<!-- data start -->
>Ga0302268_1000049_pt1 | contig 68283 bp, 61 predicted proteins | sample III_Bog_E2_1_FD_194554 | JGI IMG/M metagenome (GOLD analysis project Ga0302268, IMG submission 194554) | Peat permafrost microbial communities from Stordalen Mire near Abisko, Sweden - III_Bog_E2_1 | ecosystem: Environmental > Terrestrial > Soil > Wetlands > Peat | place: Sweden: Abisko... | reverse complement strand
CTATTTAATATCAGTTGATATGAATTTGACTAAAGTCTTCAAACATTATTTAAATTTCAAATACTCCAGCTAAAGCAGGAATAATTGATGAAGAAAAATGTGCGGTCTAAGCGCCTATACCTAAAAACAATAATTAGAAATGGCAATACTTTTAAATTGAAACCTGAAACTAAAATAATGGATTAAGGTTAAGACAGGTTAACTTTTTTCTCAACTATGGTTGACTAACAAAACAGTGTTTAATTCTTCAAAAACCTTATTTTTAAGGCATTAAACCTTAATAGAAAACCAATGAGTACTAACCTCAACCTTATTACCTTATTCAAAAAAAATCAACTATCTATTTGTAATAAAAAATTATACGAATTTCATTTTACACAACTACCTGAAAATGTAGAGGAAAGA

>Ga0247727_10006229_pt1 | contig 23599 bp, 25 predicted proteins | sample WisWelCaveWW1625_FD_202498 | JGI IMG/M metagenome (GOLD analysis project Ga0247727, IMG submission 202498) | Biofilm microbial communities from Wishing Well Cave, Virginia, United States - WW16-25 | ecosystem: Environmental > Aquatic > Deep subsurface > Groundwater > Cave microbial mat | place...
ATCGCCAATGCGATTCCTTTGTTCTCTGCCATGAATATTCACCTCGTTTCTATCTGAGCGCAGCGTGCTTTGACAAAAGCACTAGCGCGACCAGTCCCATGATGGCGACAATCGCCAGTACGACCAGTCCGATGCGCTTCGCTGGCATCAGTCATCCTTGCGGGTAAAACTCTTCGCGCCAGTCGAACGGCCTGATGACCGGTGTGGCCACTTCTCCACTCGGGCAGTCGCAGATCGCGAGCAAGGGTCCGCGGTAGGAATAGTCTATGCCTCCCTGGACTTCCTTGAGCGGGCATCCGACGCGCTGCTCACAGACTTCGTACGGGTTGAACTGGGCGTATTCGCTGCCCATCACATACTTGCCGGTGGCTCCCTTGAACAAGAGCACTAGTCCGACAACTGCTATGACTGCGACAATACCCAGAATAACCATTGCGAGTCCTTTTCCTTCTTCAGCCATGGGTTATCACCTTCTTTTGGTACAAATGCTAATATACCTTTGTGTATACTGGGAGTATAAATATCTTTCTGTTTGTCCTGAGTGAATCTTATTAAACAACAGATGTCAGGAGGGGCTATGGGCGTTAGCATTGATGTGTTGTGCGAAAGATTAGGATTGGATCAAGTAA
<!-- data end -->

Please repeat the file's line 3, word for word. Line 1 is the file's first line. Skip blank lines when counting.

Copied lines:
>Ga0247727_10006229_pt1 | contig 23599 bp, 25 predicted proteins | sample WisWelCaveWW1625_FD_202498 | JGI IMG/M metagenome (GOLD analysis project Ga0247727, IMG submission 202498) | Biofilm microbial communities from Wishing Well Cave, Virginia, United States - WW16-25 | ecosystem: Environmental > Aquatic > Deep subsurface > Groundwater > Cave microbial mat | place...